You studied engineering, at first. How did you decide on your career path?
“For a while I worked as an engineer for what was then called Chevron Texaco in Bakersfield, but I returned to my roots and became involved with the plight of farmworkers in the community. Although I did well as an engineer, I realized that engineering was not my passion. I had the revelation that I had to help the farmworkers because of what happened to my father in 1993 and because of what I've experienced in my life. Business was my vision of channeling resources into this community."
Tell me about the project you started to do this and how your career developed.
“At Harvard, I started the Rising Farmworker Dream Fund with a group of like-minded colleagues and peers. From 2004 to 2007, I worked as a management consultant for Deloitte Consulting in San Francisco. The company gave me money to provide scholarships for farmworkers and allowed me to use their facilities for a conference. I currently donate 10 percent of my salary from Denali Advisors to the Rising Farmworker Dream Fund.
Of all your successes, what are you proudest of?
“Our Dream Fund has helped seven former farmworkers start their own businesses, and 30 people have received scholarships. He said his focus is on the sons and daughters of farmworkers. What I found is that farmworkers, because they live in rural communities, are relatively invisible and, like my family, move around all the time. I see myself as the bridge between the business community that's very resourceful and powerful and the community of farmworkers. I'm trying to connect two worlds that most likely would never come in contact with each other."
What would you say to current college students who aren’t sure what they want to do with their careers, or whether they even want to finish college?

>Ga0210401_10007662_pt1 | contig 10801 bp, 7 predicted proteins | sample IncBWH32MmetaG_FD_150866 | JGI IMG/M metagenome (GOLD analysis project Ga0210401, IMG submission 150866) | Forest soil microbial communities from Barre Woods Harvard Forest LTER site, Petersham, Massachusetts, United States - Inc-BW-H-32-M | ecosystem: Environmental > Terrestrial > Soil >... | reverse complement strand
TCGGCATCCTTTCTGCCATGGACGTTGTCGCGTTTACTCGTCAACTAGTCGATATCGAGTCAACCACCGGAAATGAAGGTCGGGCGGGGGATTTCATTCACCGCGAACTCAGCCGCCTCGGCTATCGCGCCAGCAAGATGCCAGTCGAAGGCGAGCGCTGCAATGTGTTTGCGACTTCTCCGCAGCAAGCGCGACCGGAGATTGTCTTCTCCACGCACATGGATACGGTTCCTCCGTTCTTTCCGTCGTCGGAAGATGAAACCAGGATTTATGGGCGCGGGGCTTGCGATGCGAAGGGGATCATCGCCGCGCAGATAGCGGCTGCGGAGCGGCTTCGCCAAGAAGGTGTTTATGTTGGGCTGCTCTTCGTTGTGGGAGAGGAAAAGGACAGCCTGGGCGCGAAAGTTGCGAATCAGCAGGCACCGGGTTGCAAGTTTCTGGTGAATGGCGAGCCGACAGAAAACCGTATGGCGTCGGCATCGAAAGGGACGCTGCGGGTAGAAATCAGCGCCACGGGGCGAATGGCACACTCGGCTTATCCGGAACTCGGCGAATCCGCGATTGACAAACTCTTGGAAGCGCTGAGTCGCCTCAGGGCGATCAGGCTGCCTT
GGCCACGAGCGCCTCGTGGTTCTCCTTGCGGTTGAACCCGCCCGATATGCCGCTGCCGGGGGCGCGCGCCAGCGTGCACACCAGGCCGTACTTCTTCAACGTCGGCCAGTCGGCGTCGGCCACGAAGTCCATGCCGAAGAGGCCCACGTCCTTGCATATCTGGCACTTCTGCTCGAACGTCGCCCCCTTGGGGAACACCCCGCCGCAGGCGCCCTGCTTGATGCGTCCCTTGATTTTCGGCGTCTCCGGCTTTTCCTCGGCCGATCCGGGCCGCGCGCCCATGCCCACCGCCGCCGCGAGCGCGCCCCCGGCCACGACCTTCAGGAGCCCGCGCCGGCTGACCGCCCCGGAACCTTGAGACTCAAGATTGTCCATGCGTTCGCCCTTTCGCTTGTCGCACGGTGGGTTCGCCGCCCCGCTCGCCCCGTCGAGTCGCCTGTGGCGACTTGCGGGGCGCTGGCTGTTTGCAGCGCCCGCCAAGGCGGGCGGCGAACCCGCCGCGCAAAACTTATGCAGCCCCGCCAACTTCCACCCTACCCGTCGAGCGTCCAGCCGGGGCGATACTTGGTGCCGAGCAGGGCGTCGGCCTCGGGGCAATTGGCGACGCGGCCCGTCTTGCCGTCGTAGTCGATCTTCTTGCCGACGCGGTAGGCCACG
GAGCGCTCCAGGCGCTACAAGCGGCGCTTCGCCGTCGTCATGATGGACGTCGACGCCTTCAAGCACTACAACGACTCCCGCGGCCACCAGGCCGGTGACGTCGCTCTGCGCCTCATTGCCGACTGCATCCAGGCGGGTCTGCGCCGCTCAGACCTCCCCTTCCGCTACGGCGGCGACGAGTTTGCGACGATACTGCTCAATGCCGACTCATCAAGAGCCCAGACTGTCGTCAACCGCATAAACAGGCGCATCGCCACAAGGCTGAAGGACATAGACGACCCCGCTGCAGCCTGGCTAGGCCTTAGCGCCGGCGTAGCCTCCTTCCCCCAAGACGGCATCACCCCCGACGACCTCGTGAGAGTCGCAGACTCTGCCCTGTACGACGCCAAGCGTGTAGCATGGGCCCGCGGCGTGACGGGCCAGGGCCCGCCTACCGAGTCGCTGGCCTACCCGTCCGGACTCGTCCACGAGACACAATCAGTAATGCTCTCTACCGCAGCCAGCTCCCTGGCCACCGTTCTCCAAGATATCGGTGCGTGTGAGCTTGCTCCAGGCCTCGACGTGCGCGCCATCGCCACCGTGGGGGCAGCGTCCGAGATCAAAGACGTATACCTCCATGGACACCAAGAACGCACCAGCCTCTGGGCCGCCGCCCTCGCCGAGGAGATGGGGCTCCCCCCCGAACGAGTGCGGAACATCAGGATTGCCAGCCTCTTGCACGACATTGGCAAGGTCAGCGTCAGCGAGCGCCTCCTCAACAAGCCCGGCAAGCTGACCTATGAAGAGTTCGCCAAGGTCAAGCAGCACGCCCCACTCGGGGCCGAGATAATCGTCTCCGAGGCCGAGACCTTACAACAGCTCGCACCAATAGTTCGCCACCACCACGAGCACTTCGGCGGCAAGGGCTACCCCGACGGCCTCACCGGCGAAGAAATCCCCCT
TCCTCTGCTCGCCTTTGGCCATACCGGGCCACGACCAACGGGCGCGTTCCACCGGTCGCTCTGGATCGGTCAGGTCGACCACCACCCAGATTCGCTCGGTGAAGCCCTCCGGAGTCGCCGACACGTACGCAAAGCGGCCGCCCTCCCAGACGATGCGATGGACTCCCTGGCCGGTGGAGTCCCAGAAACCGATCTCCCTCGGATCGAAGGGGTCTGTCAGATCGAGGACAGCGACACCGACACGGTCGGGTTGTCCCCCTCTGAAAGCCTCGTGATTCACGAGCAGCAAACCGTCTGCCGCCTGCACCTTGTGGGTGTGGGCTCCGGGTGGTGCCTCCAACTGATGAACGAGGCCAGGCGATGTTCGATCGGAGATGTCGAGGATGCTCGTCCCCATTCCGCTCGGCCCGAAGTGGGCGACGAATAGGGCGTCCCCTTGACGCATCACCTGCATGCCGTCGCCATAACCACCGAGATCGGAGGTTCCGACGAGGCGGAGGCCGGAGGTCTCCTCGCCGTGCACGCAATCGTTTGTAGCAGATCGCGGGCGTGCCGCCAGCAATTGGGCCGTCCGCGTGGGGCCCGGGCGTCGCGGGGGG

“I’d tell them to just do what they do best: work hard. College might feel weird at first, and you might not feel that welcome, but just remember that your professors want you to do well, and they want to help you reach your potential. You might just have to tell them what you need from them. Ask questions. And don’t just stick to your homies during the down time. Meet new kinds of people. You’d be surprised how interesting that can be.”
What would you say to people who work in colleges, whether as counselors or instructors, that would help them understand how they can help students who come from non-traditional backgrounds?
“I would tell them to expect great things, even if the students themselves don’t seem all that confident. I’d tell them to be supportive, friendly, and patient if the students didn’t seem to fit in right away, or if their skills aren’t that great at first. But they should also demand that the students stretch themselves. They don’t need a lower bar just because they might have challenges non-traditional students won’t face. That first year of college is especially hard for these students, because that’s where the adjustment comes in, but if they can just get a sense of welcome, they can do it.”
From the Migrant Farm Life to an MBA from Harvard, and Beyond: Some Thoughts for Caesar Chavez Day (tentative title)
Intro (rough ideas): Open with a reference to Caesar Chavez Day, suggest that we should think about how that legacy lives on in California, particularly among today’s migrant farm workers and their families, but also for the rest of us, who had immigrants in our background at some point. Kairos: link to the Caesar Chavez holiday we just had, and the arch monument I walk by every day. Link to Martin Curiel’s story, the picture of him with his mom in his cap and gown that I saw in the newspaper one year.
Background of Martin Curiel, childhood, epiphany that made him seek another path.
Harvard success, then something he didn’t expect—a career giving back, inspiring others
Conclusion: back to SJSU campus, students here: Whether you are descendants of farmworkers yourselves, or the descendants of Pilgrims, or maybe brand-new immigrants yourselves, you can live up to Curiel’s example if you don’t take your opportunities for granted. Think about this next time you walk past that Caesar Chavez mosaic.